BRUSSELS -- European diplomats in Brussels have dismissed a report by Germany's magazine "Der Spiegel" that an independent committee of international experts sponsored by the European Union will issue a report laying most of the blame for the August 2008 war between Russia and Georgia with Tbilisi.
The EU says the expert group is still fine-tuning the report, which is scheduled to be released on September 30, and discussing its findings with Georgian, Russian, U.S., and EU officials on the margins of the UN General Assembly in New York.
Georgian President Mikheil Saakashvili denounced the "Der Spiegel" article on September 22.
"Nobody takes this kind of newspaper quote seriously," he said.
Both Russia and Georgia deny responsibility for the war.
Swiss diplomat Heidi Tagliavini heads the expert group drafting the report on the war's causes, commissioned by the EU in December 2008. Behind the scenes, EU officials are anxious not to be drawn into any controversy from the report's publication and have been keen to distance the EU from its findings. They say the EU will not pass express judgment on the committee's conclusions.
On September 22, a group of European intellectuals including French philosopher Bernard-Henri Levy and former Czech President Vaclav Havel, published an open letter urging the EU to help Georgia reclaim Abkhazia and South Ossetia.
"It will not be one-way traffic," one official says of the report. He said Tagliavini was given a two-month extension of an original deadline in July after coming across what was at the time described as substantial new evidence.
Much of the new material is understood to have originated in Georgia, whose government was initially reported to have been less than keen to cooperate with the inquiry. Among other evidence, Georgia is believed to possess mobile-phone records from operators in South Ossetia, all of which were run by Georgian companies during the war.
EU officials say their primary goal is to encourage reconciliation between Tbilisi, Moscow, and Georgia's two pro-Moscow breakaway regions Abkhazia and South Ossetia.
In Georgia, the EU has increased monitors' patrols ahead of the report's release. Geneva Talks Continue
Diplomats also say talks in Geneva between Moscow, Tbilisi, and the two separatist regions appear to be edging toward an agreement that may help defuse tensions in the conflict zone. Pierre Morel, the EU's envoy at the talks, told EU ambassadors in Brussels on September 18 that despite "difficult" talks last week, the parties had agreed to work toward a "framework" security agreement.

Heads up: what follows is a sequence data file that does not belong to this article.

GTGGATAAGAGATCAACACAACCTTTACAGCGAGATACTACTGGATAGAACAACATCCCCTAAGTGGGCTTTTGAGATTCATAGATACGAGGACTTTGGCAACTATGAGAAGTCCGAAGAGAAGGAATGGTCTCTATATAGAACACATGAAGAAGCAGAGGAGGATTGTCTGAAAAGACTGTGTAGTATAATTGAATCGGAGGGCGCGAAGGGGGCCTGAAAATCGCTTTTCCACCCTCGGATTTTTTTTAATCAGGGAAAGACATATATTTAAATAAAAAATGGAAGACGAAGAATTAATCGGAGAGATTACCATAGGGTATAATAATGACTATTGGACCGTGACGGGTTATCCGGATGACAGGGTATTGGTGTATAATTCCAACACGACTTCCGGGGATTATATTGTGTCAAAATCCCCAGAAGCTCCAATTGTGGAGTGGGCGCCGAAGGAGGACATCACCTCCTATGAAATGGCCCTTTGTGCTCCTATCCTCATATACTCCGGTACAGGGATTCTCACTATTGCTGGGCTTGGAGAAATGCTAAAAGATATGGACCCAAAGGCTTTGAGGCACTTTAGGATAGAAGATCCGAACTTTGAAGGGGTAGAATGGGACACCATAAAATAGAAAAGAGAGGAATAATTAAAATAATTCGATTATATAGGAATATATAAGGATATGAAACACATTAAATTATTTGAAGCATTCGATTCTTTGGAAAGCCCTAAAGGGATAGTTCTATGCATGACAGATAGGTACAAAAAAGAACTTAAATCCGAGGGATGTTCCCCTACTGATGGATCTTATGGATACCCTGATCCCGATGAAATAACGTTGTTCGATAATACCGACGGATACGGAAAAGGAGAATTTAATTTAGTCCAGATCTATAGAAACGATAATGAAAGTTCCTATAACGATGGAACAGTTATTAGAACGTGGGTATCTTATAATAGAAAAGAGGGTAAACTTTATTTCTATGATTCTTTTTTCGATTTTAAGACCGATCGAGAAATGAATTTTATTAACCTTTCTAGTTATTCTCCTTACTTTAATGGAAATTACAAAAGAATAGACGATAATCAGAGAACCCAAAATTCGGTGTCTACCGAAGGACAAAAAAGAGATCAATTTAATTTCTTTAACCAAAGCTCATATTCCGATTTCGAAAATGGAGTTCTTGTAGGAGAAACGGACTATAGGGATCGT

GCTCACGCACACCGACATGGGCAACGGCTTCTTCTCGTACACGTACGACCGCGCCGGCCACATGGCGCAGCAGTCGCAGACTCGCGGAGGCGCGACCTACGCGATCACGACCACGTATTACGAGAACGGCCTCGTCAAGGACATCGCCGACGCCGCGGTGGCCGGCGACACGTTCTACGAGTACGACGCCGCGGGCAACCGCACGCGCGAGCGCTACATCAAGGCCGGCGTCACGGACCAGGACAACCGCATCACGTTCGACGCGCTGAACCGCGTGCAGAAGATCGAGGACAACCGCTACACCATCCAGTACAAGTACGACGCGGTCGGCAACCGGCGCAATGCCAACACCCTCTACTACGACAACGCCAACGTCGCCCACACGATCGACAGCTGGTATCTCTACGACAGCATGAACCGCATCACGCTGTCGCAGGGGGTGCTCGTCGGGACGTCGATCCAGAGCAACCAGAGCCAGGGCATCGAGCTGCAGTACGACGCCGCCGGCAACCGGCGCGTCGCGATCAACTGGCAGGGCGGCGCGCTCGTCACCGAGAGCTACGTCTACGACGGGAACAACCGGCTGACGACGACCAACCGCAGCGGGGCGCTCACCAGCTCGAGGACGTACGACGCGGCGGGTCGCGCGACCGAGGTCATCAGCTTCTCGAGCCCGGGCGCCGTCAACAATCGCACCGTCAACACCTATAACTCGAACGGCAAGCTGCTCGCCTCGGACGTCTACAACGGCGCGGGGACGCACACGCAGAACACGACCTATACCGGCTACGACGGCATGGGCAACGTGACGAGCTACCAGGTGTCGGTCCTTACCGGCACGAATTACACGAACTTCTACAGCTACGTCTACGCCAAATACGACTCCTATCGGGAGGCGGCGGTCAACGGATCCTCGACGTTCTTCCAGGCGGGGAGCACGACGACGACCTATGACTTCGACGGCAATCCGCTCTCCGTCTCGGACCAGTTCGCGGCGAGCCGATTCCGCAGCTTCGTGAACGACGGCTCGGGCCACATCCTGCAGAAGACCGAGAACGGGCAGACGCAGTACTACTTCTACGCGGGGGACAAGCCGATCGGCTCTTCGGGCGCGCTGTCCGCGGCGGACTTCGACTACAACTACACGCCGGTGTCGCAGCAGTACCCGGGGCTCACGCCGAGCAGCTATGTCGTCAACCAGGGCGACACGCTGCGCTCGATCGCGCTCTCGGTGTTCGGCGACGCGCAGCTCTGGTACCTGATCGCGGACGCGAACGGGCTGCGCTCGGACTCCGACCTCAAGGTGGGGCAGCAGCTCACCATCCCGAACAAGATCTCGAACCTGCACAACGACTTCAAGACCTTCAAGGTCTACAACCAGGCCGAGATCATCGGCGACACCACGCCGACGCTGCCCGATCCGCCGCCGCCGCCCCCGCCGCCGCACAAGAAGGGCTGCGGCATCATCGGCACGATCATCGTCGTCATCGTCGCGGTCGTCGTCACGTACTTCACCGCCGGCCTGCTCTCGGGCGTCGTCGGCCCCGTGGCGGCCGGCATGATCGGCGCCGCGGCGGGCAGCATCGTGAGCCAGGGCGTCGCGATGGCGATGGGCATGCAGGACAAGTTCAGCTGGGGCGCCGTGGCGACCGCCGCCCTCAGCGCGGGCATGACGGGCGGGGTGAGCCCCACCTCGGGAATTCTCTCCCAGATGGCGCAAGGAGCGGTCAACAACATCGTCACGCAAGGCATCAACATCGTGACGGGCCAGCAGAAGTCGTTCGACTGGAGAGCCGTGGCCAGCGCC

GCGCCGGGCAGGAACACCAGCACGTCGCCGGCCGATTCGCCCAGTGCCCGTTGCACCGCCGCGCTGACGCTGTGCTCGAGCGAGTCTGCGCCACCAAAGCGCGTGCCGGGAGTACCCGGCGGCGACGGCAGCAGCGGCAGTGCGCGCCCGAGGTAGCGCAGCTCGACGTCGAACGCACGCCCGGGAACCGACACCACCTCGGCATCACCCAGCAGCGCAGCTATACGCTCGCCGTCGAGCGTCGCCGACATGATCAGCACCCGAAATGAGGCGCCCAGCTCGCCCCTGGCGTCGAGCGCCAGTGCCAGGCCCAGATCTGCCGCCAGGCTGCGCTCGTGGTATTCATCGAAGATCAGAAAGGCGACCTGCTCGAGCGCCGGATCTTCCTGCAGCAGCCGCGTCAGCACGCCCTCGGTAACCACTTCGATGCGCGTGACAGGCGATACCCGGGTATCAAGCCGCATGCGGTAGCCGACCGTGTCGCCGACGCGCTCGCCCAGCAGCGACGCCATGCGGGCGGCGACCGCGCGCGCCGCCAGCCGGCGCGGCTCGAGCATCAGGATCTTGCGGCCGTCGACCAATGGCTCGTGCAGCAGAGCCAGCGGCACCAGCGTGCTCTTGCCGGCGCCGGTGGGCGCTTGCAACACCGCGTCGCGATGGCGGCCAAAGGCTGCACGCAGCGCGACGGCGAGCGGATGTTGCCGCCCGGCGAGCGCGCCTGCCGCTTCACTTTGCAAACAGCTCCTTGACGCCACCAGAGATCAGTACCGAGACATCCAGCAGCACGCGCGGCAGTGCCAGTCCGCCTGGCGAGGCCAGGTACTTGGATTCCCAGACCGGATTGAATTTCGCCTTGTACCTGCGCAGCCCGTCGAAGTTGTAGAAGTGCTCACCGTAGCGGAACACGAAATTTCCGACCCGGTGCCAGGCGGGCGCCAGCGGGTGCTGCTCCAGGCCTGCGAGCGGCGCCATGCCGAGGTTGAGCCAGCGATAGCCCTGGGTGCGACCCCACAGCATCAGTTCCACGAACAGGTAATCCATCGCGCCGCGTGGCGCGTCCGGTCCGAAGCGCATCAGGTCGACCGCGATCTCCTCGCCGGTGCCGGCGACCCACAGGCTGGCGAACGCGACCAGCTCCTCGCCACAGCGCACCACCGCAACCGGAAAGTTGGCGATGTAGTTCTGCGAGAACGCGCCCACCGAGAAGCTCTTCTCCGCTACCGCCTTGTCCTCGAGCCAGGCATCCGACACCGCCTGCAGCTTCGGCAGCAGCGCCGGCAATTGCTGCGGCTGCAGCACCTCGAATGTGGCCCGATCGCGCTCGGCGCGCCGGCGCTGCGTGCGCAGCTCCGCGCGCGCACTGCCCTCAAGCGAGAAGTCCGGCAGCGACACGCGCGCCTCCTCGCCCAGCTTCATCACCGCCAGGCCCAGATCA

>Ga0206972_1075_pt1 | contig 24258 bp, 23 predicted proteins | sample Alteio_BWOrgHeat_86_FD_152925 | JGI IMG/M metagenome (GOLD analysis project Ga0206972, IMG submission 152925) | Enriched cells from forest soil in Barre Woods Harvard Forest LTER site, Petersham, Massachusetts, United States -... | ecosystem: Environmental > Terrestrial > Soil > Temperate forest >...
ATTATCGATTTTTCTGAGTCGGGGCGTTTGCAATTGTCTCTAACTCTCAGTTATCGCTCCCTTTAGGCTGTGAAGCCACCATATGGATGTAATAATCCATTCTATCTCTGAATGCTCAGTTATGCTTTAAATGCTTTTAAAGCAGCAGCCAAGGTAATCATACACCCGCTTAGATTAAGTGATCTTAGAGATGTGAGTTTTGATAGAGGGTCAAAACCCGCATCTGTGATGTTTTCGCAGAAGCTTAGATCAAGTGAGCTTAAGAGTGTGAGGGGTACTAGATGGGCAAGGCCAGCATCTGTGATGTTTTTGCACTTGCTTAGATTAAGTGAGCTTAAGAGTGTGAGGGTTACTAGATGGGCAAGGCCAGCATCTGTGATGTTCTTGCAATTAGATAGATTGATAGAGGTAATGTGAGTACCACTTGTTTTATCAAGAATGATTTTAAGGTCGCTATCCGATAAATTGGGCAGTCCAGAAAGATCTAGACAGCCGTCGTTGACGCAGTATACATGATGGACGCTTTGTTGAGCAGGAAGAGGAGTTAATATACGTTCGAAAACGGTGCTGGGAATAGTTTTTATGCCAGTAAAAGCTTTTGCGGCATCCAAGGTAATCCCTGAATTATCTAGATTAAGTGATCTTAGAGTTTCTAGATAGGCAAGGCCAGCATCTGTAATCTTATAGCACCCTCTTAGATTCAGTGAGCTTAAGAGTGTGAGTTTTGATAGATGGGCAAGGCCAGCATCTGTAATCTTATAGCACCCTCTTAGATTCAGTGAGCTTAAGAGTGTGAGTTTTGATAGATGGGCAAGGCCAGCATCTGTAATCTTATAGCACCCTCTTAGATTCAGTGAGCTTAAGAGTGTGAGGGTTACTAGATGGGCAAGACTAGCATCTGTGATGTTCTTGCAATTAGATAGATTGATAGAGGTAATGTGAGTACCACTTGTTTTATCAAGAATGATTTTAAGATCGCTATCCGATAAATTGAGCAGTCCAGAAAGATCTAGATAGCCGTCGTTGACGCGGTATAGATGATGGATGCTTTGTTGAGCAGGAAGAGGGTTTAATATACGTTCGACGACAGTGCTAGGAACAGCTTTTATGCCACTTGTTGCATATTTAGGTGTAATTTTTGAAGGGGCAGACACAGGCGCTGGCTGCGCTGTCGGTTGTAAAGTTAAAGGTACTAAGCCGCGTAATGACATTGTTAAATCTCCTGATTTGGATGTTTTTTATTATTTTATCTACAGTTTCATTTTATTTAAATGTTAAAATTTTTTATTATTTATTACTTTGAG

The agreement is mandated by the EU-brokered August 2008 cease-fire ending the war. The accord would regulate how, where, in what numbers troops and monitors around the conflict zone are deployed. Russia maintains thousands of troops in Abkhazia and South Ossetia in violation of the cease-fire and has blocked access to the separatist regions by international monitors.
Moscow had long insisted Georgia sign separate agreements on the non-use of violence with Abkhazia and South Ossetia. Tbilisi has called the demand utterly unacceptable, saying it would amount to recognizing the breakaway provinces as independent. But Moscow appears to have relented.
The security agreement would also address the sensitive issue of the return of internally displaced persons to their homes. Tens of thousand of Georgians remain displaced by the war.
EU monitors along the border between South Ossetia and the rest of Georgia in July.
The next round of talks in Geneva is scheduled for November 11.
The EU is also making tentative plans to discuss its own Georgia strategy at one of its next foreign ministers' meetings, possibly in November. The EU's executive commission has said it hopes the bloc's member states will provide a mandate to start negotiating an EU-Georgian Association Agreement in November.
On September 22, a group of European intellectuals led by French philosopher Bernard-Henri Levy, and including former Czech President Vaclav Havel, published an open letter urging the EU to help Georgia reclaim Abkhazia and South Ossetia.
"Twenty years after the emancipation of half of the continent, a new wall is being built in Europe," they wrote, "this time across the sovereign territory of Georgia."